We next determined by flow cytometry the effect of these stimuli on SR membrane expression in MDDC activated during 6 and 24 h. At the opposite of the mRNA expression, DEP alone significantly decreased after 6 h stimulation the expression of CD36 (p < 0.05) and SR-B1 (p = NS) whereas it did not affect the level of CXCL16 and LOX-1 (Fig 3A and 3C). TLR2 ligand significantly increased the expression of LOX-1 after 6 h stimulation (p < 0.05) and CXCL16 and SR-B1 after 24 h stimulation (p < 0.05) whereas it significantly decreased the expression of CD36 after 24 h stimulation (p < 0.05) (Fig 3A–D). The activation by TLR3 agonist only tended to increase CXCL16 expression after 24 h. The TLR4 ligand increased LOX-1 after 24 h stimulation, whereas it significantly decreased the expression of CD36 after 24 h stimulation (p < 0.05). The effect of TLR2 agonist was illustrated in figure 3C–D by histograms of flow cytometry from a representative experiment. In contrast with the effect of LPS and poly(IC), the TLR2 agonist significantly decreased the expression of SR-A1 after 24 h activation (Fig 2B) but not after 6 h (data not shown).
Associated with TLR ligands, DEP decreased the effect of the TLR2 ligand on SR-B1 expression after 24 h stimulation (Fig 3B and 3D), but increased the action of the TLR4 ligand after 6 h stimulation (p < 0.05) (Fig 3B). Moreover, DEP significantly enhanced the action of TLR2 ligand on LOX-1 expression at 6 h stimulation (p < 0.05).
Since SR had a rapid turnover, we have evaluated the total expression of SR in DC after 6 and 24 h incubation by immunofluorescence on permeabilized cells. Whereas no modulation was detected at 6 h, activation for 24 h by TLR2 and TLR4 ligands significantly inhibited (33% and 39% decrease, respectively) the intracellular labeling of anti-CD36 antibody as reported for TLR2 in the fig 4. DEP partially reversed the effect of TLR2 agonist whereas the particles alone did not modulate CD36 expression. No modulation was observed for SR-B1 and LOX-1. Concerning CXCL16, activation by TLR2 agonist increased the intracellular expression of this SR as detected on the membrane (22% increase, p < 0.05). In contrast, addition of DEP did not affect its expression.
Taken together, the results showed that, as reported for mRNA expression, activation by TLR ligands modulate SR membrane expression in different ways. DEP alone tend to decrease the expression of CD36 and SR-B1. Moreover, DEP modulated the effect of TLR2 and TLR4 ligands on the level of LOX-1 and SR-B1.
Modulation by DEP of LPS-induced MDDC maturation: effect of SR ligands
Since DEP modulated the expression of HLA-DR, CD83 and CD86 in LPS-stimulated MDDC , we studied the capacity of poly-specific SR ligands (maleylated ovalbumin and dextran sulfate) to reverse the action of DEP on MDDC maturation.
As previously described, the effect of DEP was different according to the protocol (preincubation with DEP versus co-incubation with DEP and LPS) (Fig 5). DEP at the dose of 1 μg/ml significantly inhibited the LPS-induced upregulation of CD86 and HLA-DR (p < 0.05) when the ligands were added simultaneously. Addition of dextran sulfate and maleylated-ovalbumin blocked the inhibitory effect of DEP on LPS-stimulated DC (p < 0.05). In contrast, these SR ligands did not modulate the action of LPS alone on the 3 markers of maturation.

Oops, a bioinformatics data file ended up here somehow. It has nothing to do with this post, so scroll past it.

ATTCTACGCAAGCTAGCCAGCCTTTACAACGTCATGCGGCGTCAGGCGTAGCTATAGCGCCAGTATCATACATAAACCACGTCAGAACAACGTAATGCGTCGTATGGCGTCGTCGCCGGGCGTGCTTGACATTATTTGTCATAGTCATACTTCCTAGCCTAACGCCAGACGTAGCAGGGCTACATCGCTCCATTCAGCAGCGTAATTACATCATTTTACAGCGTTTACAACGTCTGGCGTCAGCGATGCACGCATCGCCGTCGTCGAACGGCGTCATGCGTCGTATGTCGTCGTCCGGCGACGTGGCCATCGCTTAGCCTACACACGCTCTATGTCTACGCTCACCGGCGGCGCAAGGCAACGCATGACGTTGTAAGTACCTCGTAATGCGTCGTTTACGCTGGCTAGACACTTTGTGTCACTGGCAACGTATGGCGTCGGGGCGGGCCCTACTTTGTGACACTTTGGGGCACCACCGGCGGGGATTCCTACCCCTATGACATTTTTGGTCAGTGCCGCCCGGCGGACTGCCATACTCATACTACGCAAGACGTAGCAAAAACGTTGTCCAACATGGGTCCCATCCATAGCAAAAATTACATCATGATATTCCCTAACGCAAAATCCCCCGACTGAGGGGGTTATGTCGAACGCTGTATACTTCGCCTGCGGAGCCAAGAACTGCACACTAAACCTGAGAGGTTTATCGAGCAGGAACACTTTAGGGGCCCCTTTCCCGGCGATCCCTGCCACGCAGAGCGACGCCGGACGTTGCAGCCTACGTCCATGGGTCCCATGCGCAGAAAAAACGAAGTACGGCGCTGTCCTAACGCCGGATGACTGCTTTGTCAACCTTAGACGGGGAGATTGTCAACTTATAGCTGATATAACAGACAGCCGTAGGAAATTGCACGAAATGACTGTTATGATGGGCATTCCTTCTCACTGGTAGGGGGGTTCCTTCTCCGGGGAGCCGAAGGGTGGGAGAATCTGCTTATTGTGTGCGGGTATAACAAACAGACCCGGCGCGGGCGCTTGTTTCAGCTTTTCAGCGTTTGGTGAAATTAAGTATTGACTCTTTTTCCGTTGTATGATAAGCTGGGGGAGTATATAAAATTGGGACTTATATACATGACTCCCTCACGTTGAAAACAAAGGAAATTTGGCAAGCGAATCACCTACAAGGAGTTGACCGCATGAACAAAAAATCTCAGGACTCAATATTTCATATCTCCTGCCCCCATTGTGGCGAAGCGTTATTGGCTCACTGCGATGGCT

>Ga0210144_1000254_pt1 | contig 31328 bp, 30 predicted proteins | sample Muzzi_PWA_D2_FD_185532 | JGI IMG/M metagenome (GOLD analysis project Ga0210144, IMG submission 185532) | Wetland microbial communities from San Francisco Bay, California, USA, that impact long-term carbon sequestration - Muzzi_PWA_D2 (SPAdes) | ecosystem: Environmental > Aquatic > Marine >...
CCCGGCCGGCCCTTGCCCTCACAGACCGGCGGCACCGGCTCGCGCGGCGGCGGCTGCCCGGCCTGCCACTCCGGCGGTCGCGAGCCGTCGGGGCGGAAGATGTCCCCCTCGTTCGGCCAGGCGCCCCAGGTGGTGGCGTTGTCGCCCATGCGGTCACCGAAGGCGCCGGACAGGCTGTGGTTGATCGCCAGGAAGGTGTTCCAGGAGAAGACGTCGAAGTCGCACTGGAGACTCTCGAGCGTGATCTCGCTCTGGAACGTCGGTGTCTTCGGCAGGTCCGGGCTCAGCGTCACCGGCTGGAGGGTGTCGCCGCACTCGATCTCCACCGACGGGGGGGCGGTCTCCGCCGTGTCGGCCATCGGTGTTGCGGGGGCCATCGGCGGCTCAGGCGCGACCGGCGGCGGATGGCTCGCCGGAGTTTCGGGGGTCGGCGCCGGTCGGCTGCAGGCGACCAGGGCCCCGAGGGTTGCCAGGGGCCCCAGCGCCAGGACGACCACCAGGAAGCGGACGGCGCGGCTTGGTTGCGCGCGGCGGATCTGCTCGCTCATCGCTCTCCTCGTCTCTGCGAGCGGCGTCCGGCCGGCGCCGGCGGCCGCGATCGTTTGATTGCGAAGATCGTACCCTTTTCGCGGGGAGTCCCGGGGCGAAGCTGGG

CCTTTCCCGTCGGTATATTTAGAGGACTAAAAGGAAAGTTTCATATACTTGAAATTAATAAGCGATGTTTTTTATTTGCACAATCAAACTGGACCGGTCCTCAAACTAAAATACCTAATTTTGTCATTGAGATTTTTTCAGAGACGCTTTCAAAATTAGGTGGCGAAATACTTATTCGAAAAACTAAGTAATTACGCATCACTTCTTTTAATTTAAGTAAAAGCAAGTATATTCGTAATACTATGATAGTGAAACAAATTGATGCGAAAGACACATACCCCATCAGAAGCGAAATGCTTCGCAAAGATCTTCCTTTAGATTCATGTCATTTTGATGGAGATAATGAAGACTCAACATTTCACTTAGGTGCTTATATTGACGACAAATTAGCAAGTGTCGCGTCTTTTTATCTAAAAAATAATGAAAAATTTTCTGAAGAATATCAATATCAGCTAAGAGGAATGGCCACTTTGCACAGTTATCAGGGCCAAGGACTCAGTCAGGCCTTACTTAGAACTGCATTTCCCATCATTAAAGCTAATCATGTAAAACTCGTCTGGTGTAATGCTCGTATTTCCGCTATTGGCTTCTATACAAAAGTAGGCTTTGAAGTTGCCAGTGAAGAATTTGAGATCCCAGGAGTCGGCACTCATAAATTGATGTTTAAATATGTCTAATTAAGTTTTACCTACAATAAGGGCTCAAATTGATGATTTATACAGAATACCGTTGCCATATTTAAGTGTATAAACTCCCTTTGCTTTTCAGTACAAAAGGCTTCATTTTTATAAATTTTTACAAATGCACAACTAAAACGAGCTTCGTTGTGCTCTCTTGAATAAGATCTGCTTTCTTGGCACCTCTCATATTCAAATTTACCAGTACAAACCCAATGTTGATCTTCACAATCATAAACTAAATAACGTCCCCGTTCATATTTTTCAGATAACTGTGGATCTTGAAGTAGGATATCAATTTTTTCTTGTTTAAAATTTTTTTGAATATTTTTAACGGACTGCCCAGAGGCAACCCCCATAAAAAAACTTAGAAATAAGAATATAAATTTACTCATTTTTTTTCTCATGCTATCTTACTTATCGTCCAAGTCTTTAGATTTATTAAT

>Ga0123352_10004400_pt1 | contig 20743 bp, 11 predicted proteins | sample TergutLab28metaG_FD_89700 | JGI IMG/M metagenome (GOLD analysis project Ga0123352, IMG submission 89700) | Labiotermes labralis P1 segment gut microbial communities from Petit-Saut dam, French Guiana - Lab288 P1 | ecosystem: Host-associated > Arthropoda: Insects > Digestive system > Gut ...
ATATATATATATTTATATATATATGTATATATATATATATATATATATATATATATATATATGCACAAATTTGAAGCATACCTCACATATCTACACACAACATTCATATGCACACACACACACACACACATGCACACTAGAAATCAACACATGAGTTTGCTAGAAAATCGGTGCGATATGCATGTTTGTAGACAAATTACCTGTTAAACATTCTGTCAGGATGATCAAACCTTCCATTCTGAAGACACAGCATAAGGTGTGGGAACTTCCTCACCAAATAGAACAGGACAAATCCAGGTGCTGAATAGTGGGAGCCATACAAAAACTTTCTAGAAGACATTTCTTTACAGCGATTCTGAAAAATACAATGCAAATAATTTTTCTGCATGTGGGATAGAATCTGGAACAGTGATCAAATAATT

Preincubation with DEP at 1 μg/ml had a weak inhibitory effect on LPS-induced CD83 expression in comparison to LPS alone, whereas HLA-DR and CD86 were not modified. Addition of maleylated-ovalbumin reversed the action of DEP on CD83 expression. Whereas DC-SIGN expression was not affected by DEP treatment, these particles have an additive effect on the LPS-induced decrease of the Mannose Receptor expression (data not shown). Addition of SR ligands did not antagonize this activity (data not shown).
Taken together, these data confirmed that DEP modified the phenotype of LPS-induced matured MDDC, whereas SR ligands blocked the effects of DEP.
Modulation by DEP of LPS-induced cytokine and chemokine production by MDDC: effect of SR ligands
The involvement of SR in the effect of DEP on LPS-induced cytokine and chemokine secretion by MDDC was also studied. Activation by LPS alone increased the production of CXCL10/IP-10, IL-6, IL-10, IL-12p70 and TNF-α (Fig 6) whereas DEP alone had no effect (data not shown). Dextran sulfate (but not maleylated ovalbumin) strongly inhibited the LPS-induced production of IL-10 whereas addition of SR ligands did not significantly modulate the other cytokines.
Preincubation with low dose (1 μg/ml) of DEP significantly increased the LPS-induced production of CXCL10/IP-10, TNF-α, IL-6 and IL-12p70 (p < 0.05). Maleylated-ovalbumin strongly inhibited the production of CXCL10/IP-10 (p < 0.001), IL-12 (p < 0.05) and TNF-α (p < 0.05) induced by low dose of DEP, whereas dextran sulfate had no significant activity. Surprisingly, IL-6 secretion was not modified by treatment with SR ligands. Preincubation with high dose of DEP did not have any significant effect.